Nearly a month out from the most charged U.S. presidential election in modern history, many democracies around the world continue to watch and decry the erosion of U.S. democracy from afar. It also serves as a poignant reminder to reflect on our own democratic systems; in countries such as Australia, voter turnout has ebbed lower and the mistrust of politicians continues to feature prominently.
The United States, the leader of the free world, is increasingly weighed down with concerns of gerrymandering, electoral roll voter purges, and toxic voter suppression campaigns. Voter turnout has rarely pushed 60 percent, which ranks among the lowest of allied countries.
From across the Pacific, many in Australia have watched on in astonishment as the president of the United States disparaged the reliability of mail-in voting and then supported it within the span of a single day.
We increasingly have witnessed online political fringe movements disproportionately lead and shape the narratives of both ends of the political spectrum. Malign foreign actors have further inflamed these movements as they frequently find their way into media headlines.
In Australia, the strength of our democratic institutions is predicated on giving up some of the perceived freedoms that many in the U.S. cannot imagine foregoing, such as not being enrolled on the electoral roll or not being legally obliged to vote.
Australian elections are held on a Saturday, compared to Tuesday in the U.S. Australians have accessible and numerous pre-polling options, and electoral boundaries drawn by the independent Australian Electoral Commission.
However, with growing technological interconnectivity and the almost limitless opportunities to digest and engage in political commentary, Australians are seeing an evolution and intensification of the political debate similar to that in the United States. Around the end of John Howard’s prime ministership in 2007 came the boom of the digital age of politics. Both major political parties in Australia have sought the expertise of U.S. professionals in this space.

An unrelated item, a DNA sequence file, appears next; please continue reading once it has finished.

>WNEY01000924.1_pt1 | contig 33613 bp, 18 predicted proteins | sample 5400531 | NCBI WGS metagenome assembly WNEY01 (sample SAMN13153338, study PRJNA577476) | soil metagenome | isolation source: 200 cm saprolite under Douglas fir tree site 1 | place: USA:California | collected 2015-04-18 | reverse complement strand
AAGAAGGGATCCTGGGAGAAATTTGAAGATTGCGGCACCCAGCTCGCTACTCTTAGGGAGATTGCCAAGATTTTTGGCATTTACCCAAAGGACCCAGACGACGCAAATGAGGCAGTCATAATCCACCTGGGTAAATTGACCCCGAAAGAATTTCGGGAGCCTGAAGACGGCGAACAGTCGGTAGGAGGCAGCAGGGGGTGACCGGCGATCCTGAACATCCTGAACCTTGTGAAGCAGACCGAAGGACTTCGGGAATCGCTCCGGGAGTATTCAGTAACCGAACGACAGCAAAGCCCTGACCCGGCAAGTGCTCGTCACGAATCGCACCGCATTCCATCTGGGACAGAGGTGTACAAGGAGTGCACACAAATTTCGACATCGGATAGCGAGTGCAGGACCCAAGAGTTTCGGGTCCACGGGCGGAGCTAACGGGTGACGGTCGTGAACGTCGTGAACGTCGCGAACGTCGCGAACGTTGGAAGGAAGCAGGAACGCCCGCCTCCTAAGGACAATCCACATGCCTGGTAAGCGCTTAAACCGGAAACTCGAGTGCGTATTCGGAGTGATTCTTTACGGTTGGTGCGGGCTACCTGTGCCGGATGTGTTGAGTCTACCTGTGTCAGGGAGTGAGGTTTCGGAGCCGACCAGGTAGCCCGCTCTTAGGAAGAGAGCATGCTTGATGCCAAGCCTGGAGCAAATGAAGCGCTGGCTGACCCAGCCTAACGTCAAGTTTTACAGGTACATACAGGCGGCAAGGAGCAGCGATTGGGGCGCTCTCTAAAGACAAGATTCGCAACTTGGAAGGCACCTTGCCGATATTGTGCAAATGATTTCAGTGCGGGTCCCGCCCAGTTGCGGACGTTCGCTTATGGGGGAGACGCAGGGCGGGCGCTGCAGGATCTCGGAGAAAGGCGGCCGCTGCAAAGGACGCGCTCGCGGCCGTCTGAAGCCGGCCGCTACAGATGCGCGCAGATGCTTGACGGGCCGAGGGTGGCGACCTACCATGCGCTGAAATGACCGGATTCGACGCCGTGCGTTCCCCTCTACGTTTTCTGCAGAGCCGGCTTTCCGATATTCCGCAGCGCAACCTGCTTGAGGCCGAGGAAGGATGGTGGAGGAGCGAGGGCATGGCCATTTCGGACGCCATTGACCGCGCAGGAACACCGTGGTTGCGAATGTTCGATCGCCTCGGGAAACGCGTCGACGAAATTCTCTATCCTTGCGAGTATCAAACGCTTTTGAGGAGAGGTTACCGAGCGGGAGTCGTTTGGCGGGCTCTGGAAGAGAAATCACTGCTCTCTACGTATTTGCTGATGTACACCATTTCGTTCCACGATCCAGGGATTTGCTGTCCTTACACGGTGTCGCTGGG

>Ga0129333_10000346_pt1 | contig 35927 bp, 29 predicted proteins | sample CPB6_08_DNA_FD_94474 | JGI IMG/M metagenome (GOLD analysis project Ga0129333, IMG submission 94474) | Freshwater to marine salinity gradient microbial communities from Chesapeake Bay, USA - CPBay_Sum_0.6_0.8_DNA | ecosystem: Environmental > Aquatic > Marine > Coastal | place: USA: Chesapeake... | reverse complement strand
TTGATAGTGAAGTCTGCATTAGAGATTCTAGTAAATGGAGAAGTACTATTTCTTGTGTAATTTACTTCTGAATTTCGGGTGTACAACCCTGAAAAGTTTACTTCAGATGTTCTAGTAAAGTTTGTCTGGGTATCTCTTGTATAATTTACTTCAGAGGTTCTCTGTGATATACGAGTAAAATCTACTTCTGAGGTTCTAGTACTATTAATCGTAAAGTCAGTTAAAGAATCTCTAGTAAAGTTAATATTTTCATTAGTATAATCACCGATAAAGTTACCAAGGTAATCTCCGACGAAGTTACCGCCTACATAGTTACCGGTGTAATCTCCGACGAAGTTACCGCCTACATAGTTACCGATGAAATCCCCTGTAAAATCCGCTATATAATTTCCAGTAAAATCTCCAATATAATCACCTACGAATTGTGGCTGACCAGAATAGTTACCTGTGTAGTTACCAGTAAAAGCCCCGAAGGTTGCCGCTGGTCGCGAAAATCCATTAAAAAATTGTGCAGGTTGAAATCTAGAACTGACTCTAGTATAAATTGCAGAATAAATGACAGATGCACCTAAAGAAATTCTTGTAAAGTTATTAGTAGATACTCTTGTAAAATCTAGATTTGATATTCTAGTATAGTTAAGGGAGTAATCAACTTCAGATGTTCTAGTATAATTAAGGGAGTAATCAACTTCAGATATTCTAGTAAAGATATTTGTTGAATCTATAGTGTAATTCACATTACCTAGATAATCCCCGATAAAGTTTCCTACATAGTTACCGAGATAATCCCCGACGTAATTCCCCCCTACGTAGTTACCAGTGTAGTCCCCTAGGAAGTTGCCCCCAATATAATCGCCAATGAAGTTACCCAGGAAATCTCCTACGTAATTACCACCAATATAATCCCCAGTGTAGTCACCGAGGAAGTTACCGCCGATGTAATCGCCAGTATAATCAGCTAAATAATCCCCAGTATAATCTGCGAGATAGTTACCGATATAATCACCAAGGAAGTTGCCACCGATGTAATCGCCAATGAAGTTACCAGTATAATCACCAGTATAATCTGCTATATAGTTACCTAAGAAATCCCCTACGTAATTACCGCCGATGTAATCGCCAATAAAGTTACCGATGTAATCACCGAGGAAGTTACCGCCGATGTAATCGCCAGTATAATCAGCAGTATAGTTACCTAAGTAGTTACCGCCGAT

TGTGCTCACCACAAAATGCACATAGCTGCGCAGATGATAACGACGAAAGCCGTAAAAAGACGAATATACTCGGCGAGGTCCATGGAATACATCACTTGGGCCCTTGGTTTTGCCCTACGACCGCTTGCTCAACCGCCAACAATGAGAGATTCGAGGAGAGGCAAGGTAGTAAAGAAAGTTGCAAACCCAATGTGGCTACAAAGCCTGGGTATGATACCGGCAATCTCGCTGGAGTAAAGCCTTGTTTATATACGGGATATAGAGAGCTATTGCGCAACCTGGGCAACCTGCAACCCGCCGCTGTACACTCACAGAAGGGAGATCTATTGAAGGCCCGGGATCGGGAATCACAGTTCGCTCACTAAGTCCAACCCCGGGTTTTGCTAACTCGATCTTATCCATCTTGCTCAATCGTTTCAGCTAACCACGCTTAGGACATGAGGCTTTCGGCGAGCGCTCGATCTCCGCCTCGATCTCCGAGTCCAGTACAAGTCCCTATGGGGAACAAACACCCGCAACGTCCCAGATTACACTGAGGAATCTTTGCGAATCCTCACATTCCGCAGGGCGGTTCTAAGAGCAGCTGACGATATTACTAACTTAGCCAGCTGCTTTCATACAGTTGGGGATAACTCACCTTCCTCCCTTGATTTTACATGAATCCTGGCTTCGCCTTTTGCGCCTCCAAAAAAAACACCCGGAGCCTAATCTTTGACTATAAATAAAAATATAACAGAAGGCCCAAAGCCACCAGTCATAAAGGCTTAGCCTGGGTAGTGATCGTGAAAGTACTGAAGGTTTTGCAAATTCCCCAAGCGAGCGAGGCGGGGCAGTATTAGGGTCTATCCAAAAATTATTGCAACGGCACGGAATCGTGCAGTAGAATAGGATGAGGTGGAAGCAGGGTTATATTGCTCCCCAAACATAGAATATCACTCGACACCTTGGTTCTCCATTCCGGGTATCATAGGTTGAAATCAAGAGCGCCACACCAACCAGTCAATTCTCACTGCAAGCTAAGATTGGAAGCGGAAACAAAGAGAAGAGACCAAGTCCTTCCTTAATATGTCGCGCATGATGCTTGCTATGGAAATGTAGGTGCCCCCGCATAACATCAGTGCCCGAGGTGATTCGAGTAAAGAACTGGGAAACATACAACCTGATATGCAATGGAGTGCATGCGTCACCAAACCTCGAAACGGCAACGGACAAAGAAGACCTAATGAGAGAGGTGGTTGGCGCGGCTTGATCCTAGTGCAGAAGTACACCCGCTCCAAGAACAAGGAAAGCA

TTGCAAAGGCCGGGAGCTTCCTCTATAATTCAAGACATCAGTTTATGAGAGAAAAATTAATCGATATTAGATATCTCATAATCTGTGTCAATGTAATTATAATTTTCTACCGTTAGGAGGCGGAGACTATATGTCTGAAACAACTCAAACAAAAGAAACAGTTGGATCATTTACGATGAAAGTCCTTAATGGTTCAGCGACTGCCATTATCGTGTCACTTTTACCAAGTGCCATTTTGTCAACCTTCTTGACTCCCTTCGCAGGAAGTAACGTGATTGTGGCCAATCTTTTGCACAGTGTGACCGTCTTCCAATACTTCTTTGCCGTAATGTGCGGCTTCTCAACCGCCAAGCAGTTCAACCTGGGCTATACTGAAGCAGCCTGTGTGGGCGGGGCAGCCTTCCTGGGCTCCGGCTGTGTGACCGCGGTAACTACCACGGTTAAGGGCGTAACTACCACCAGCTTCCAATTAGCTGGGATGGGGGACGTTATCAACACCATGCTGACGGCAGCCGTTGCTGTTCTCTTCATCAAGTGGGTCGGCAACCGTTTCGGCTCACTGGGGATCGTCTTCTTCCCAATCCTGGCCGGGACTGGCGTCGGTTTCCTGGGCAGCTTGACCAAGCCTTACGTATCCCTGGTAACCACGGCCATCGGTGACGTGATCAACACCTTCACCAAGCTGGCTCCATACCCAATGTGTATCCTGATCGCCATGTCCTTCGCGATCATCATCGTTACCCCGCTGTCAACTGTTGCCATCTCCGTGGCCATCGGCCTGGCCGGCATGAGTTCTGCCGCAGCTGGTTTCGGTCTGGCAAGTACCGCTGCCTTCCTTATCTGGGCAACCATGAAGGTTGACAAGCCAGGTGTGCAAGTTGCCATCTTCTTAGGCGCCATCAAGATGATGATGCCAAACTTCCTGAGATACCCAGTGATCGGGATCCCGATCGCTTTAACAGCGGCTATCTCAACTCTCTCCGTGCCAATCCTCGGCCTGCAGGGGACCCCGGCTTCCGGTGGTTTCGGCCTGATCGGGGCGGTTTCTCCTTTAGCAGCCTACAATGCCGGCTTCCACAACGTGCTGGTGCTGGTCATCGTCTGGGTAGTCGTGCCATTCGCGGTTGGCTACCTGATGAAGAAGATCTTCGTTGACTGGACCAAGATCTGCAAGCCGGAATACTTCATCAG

The political discourse on emotive issues, notably climate change and refugee politics for Australia, has been magnified through social media platforms. This has in turn helped fuel the major misrepresentations of the political zeitgeist by commentators who fail to appreciate that social media is not an accurate barometer of public sentiment.
The misread was on full display when Opposition Leader Bill Shorten, who once bragged to Arnold Schwarzenegger that he was going to be the next prime minister, managed to lose an unlosable election. His loss came despite years of leading in the polls and a strong endorsement form a majority of media outlets as being expected to win.
For all the talk of budget deficits, politicians suffer from a monstrous trust deficit. Australians consistently rank politicians as the least trustworthy profession.
The opaque world of party politics has been rightfully shamed recently, with reports of political branch stacking exercises. Accountability is now rarely seen as political parties are so deeply embroiled and driven by what happens in the shadows. Both major parties will limit their point scoring off each other’s failures as they are equally aware of their own.
Looking forward, Australia must always look to how it can bolster and protect its democratic system, as recently done with the federal government’s foreign interference legislation. Canberra has been increasingly asking questions of foreign actors and their actions in Australia.
Australia should continue down the path of investigating an extension to the three-year terms for its federal parliament. The shortest of all Australian parliaments, and one of the shortest in the Western world, the three-year term offers little time for constructive policy discussion and implementation before it is overridden by the need to pursue re-election. Greater emphasis and importance should be placed on committee processes, which are often seen as an obstacle by governments to implementing their desired quick fix policies.
More thought should be given to publicly funded elections and clipping the wings of the factional king makers that operate in the shadows of all political parties. Australia should foster a system that attracts more would-be politicians from outside of the well-trodden political staffer-to-politician road.
Political scientist Karl-Heinz Nassmacher’s warning that “the more perfect rules designed, the more perfect evasion will be” is a painful reminder that some will always seek to push the boundaries. Some alarm bells are ringing, and without recourse democratic systems, such as Australia, risk further disengaging their citizens as problems continue to chip away at the foundations of democracy.
Philip Citowicki is a foreign policy commentator and was an advisor to former Australian Foreign Minister Julie Bishop.